WASHINGTON (Jul. 20)
Three Senators today raised a question on the Senate floor of whether the Administration was embarking on a policy of wooing the Arabs at Israel’s expense.
Senator Kenneth Keating, New York Republican, questioned President Kennedy’s letters to Arab rulers on repatriation of Arab refugees and the recent executive department decision to furnish rockets to the United Arab Republic. Senator Keating said the recent rocket episode appeared “another attempt to woo the friendship of the Arabs by one-sided concessions.”
Senator Keating told the Senate: “It is beginning to appear that the United States was making a series of piecemeal concessions to the Arab states in the hope that they will, as a result, be inclined toward more conciliatory policies vis-a-vis Israel. I do not think that an American policy of concessions here and there will have the desired result at all.”
Commenting on the Arab refugee situation, he said the “only practical solution is the re settlement of most in Arab territory. Yet the President’s letter of May 11 does not refer to resettlement but speaks only of repatriation and/or compensation.” He questioned whether the shipment of rockets by the U.S. to Nasser served the cause of Near Eastern peace.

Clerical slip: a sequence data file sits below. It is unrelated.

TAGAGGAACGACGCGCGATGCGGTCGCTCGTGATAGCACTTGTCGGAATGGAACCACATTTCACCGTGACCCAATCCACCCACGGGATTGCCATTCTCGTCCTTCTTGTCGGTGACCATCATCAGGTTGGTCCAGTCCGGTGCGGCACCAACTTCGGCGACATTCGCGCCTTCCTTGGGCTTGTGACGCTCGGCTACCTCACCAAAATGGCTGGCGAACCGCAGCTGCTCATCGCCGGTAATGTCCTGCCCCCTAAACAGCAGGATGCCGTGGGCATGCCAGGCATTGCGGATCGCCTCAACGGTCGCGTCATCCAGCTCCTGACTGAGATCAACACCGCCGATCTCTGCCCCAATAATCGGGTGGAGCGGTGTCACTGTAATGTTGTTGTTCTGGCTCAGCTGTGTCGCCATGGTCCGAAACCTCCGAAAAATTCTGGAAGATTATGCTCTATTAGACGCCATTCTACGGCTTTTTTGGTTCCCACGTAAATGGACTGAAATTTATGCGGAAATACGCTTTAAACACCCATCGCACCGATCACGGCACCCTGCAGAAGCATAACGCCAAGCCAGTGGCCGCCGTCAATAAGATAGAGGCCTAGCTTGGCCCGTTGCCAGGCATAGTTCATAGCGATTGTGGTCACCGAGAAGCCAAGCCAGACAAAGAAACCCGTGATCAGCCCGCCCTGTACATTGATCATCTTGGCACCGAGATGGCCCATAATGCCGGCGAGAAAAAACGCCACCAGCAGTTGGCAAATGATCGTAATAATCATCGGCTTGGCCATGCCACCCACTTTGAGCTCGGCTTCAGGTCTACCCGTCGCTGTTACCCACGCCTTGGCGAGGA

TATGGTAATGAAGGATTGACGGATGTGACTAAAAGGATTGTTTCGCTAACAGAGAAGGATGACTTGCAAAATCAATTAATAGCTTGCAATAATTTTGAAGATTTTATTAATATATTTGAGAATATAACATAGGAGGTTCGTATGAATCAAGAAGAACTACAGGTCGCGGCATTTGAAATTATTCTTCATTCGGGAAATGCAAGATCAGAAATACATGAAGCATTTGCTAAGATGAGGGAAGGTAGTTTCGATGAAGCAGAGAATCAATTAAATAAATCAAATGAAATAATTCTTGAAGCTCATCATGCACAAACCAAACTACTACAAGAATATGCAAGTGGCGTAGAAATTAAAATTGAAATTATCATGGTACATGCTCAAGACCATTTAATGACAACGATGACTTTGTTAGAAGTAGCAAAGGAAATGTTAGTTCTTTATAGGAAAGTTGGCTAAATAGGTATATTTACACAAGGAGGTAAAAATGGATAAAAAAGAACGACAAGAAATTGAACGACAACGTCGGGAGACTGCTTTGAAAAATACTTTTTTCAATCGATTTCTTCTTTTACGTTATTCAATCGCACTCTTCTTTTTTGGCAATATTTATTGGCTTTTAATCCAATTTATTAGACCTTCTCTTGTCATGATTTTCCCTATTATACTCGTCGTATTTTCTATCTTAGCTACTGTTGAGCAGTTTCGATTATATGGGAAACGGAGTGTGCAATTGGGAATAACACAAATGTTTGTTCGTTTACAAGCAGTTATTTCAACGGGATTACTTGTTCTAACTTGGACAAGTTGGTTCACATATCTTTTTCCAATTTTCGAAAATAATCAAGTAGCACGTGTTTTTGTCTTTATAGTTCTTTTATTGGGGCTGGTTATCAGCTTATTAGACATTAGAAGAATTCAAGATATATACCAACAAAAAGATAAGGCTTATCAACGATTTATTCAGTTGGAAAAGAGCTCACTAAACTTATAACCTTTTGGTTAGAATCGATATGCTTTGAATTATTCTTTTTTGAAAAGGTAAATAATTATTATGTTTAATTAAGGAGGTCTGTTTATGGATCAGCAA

Senator Hugh Scott, Pennsylvania Republican, stated it was “disturbing” to read President Kennedy’s letters to Arab rulers on repatriation and compensation of Arab refugees. He said “resettlement” was not even mentioned. He asked “Does this omission represent a change of view or repudiation of former policy?”
Senator Jacob K. Javits, New York Republican, called on Congress to restore to the Foreign Aid Bill a policy statement against Arab bias affecting American citizens. He said Congress should not abandon an anti-bias measure in the pending legislation because “in the present Near East situation, omission of clear language could easily be misunderstood and taken as encouragement to intensify discrimination against American citizens.”
Senator Javits criticized President Kennedy’s omission of reference to “resettlement” of Arab refugees in the President’s letter to Arab leaders. He said the omission was “difficult to understand.” He pointed out that “such an omission invites speculation” about a softening of U.S. policy. He urged the U.S. to work for resettlement of Arab refugees in Arab lands where there is room and need for them, compensation for property abandoned in Israel, and an end to boycotts, discrimination and other obstacles to the free flow of trade and regional development.
In the House, Rep. Victor Anfuso, New York Democrat, today warned against arguments being advanced by Washington officials “in high places, who believe that by appeasing Nasser the United States will be able to thwart further Soviet penetration in the Middle East and Africa.” He termed such notions “fallacious” and said Washington “must take into account the simple fact that the United Arab Republic is governed by an unscrupulous regime, which has sought to play East against West.”